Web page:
¨When I’m gone – with any luck many years from now – let me be remembered as Mexicans are. Let bright orange blossoms, the gentle glow of candles and the smell of my favourite foods guide me home. Let me be brought back to life once a year through the love and laughter of those who knew me. Let my memory bring joy to anyone I leave behind¨.
Highlights events with Aztec Explorers during Día de Muertos:
* Saturday 27th of October – Mercado de Jamaica, ornaments Día de Muertos and breakfast: https://www.meetup.com/Internationals-in-Mexico-City-Mexican-Welcome/events/255196926/
* Saturday 27th of October – Sugar skull festivals of Metepec and Toluca (Ferias de Alfeñique): https://www.meetup.com/Internationals-in-Mexico-City-Mexican-Welcome/events/255039497/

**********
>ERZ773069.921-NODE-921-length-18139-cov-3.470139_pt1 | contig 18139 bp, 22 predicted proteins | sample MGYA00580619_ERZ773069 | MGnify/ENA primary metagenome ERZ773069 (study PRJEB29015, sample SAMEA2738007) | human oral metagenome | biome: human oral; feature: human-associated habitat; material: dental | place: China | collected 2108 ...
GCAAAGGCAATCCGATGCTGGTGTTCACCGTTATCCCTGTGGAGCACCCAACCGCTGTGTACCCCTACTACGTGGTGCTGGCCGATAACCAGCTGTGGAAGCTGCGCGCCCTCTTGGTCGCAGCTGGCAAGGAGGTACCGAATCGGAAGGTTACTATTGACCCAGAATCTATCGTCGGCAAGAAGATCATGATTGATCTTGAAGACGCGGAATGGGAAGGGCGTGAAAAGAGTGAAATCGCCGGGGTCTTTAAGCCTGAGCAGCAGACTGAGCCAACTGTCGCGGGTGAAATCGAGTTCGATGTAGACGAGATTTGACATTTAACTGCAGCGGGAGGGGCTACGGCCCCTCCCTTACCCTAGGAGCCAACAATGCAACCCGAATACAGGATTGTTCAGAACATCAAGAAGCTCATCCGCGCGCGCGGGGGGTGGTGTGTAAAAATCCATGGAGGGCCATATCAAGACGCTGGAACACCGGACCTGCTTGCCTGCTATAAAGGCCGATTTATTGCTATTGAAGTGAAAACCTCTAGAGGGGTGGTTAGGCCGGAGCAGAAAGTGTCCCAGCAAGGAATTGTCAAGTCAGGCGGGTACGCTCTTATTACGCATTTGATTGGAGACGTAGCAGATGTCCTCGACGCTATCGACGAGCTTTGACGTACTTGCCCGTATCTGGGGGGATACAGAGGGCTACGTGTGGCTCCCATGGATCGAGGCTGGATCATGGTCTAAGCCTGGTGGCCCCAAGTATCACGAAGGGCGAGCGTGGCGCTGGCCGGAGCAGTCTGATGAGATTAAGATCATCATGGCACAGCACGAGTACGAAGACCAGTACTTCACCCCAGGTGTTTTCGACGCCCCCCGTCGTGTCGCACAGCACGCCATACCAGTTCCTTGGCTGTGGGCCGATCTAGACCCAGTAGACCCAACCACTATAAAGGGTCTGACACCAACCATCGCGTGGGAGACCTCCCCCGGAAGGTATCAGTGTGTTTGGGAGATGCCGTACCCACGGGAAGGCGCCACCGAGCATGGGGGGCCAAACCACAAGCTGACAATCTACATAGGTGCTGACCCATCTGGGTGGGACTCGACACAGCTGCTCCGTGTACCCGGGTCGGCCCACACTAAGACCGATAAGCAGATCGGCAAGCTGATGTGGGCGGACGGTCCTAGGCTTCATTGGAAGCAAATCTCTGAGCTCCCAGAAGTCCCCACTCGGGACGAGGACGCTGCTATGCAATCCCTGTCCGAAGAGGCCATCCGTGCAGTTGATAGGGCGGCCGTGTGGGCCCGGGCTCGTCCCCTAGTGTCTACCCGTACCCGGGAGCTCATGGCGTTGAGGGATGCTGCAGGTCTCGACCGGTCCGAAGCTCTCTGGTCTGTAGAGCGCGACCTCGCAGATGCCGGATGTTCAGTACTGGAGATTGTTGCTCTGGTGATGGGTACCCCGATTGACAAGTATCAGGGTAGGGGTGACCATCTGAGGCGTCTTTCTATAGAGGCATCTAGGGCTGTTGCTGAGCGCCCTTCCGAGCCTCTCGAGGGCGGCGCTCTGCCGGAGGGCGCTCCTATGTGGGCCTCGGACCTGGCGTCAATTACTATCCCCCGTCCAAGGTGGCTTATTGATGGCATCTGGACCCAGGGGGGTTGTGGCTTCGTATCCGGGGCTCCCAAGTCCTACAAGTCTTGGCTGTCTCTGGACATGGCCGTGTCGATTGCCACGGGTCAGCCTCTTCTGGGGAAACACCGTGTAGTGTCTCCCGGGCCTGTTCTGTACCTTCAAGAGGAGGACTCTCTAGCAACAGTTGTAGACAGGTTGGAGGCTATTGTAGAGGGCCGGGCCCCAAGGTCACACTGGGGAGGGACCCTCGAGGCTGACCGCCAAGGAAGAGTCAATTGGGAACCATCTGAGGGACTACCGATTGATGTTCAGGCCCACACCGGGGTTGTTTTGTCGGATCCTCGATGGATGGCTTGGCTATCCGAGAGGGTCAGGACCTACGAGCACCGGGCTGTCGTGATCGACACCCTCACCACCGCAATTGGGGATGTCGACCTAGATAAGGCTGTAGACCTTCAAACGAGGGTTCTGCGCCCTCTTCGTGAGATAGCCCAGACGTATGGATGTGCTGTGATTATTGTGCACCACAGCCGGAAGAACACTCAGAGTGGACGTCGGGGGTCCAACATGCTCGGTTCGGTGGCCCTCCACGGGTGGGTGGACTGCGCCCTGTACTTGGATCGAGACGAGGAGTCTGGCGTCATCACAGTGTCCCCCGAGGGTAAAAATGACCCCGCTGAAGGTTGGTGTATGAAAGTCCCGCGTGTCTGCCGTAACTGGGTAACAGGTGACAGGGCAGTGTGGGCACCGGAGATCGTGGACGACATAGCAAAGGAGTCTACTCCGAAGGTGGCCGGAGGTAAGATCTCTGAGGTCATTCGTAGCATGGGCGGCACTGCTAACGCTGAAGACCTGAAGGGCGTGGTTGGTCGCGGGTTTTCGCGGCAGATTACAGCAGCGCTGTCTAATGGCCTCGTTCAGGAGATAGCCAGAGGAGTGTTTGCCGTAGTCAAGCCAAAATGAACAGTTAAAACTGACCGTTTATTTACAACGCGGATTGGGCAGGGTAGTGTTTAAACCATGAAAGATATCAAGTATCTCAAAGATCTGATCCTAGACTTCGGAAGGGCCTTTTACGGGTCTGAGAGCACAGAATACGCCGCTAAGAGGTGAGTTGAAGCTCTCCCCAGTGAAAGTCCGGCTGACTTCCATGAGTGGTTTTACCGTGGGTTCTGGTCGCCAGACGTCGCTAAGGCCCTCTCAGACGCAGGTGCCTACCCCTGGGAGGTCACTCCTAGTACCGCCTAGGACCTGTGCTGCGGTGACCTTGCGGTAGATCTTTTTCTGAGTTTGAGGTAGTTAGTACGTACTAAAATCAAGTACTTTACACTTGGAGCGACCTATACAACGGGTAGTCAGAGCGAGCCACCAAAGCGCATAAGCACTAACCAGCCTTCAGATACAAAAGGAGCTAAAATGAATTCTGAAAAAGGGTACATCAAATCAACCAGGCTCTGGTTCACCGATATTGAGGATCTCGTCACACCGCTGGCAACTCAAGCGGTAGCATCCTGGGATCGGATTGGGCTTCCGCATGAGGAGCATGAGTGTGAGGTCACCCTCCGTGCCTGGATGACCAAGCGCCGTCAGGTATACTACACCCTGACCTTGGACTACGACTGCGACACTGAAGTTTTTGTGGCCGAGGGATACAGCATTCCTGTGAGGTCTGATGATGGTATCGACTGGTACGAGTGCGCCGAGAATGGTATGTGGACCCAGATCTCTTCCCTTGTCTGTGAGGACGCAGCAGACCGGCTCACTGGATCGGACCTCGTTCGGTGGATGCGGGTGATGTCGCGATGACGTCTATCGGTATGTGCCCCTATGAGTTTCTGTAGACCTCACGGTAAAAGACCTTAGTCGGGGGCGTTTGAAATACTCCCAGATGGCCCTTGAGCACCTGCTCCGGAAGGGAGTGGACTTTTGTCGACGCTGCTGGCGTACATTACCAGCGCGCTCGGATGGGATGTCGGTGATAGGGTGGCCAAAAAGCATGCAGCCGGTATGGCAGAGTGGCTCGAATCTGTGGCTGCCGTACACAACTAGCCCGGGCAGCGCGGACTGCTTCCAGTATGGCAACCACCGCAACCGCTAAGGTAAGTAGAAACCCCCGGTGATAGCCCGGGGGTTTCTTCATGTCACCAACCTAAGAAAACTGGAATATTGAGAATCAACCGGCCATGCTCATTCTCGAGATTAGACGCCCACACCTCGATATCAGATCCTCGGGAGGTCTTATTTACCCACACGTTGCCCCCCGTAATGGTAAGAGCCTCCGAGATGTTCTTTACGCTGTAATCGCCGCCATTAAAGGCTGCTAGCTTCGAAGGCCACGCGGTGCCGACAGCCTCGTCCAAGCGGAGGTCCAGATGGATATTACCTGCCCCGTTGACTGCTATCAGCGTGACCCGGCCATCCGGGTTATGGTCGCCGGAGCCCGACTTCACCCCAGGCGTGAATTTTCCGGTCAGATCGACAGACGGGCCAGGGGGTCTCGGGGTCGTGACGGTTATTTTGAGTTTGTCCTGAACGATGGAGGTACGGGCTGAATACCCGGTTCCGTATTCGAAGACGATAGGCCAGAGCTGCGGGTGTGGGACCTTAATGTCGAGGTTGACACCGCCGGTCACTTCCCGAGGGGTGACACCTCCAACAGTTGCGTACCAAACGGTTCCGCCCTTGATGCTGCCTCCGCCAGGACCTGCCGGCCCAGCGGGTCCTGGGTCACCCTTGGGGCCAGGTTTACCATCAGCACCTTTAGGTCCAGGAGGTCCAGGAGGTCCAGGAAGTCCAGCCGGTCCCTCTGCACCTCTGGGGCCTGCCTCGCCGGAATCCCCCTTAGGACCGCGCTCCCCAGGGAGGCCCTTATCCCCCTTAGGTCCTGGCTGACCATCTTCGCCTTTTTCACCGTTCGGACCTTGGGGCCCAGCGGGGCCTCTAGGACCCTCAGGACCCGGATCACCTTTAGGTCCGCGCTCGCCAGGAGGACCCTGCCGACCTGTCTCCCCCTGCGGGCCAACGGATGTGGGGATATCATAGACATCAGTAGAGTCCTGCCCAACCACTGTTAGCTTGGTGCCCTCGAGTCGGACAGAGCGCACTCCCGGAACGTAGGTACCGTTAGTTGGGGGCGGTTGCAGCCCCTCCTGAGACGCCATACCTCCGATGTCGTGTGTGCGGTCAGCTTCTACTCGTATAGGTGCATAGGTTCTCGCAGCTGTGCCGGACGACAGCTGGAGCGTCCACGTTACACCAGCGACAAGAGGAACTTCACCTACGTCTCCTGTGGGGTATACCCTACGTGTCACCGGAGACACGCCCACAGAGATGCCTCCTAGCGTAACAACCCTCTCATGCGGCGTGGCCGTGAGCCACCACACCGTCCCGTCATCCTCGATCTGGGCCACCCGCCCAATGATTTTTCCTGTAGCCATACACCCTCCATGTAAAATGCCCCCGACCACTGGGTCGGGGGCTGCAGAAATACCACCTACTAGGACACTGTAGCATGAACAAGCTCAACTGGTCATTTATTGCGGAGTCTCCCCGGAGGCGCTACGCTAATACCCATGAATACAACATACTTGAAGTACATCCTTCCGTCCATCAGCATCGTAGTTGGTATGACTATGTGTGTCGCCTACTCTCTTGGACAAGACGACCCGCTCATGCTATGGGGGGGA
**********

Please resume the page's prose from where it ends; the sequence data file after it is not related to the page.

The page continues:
* Weekend trip Saturday 27th and Sunday 28th of October: Festival de Calaveras and Day of the Dead parade in Aguascalientes: https://www.meetup.com/Internationals-in-Mexico-City-Mexican-Welcome/events/255219788/
* Sunday 28th of October: Feria de Mole in San Pedro Actopan, Mixquic (+ early visit to the famous Cementary) and Tlahuac (boat trip in traditional Trajinera):
* Sunday 28th of October: open air theatre by traditional boat (trajinera) in Xochimilco; “Caterina en Trajinera”: https://www.meetup.com/Internationals-in-Mexico-City-Mexican-Welcome/events/255194704/
* Thursday 1st of November: Día de Muertos in Mexico City: San Angel, Coyoacan and Iztacalco (3 Barrios Mágicos): https://www.meetup.com/Internationals-in-Mexico-City-Mexican-Welcome/events/255178766/
* Thursday 1st of November: Día de Muertos in Mixquic and Tlahuac: https://www.meetup.com/Internationals-in-Mexico-City-Mexican-Welcome/events/255596088/
* Friday 2nd of November: day trip to the famous State of Michoacan, exploring Patzcuaro, Isla Janitzio and Tzintzuntzan (this year a LONG day trip due to 0 hotel availability):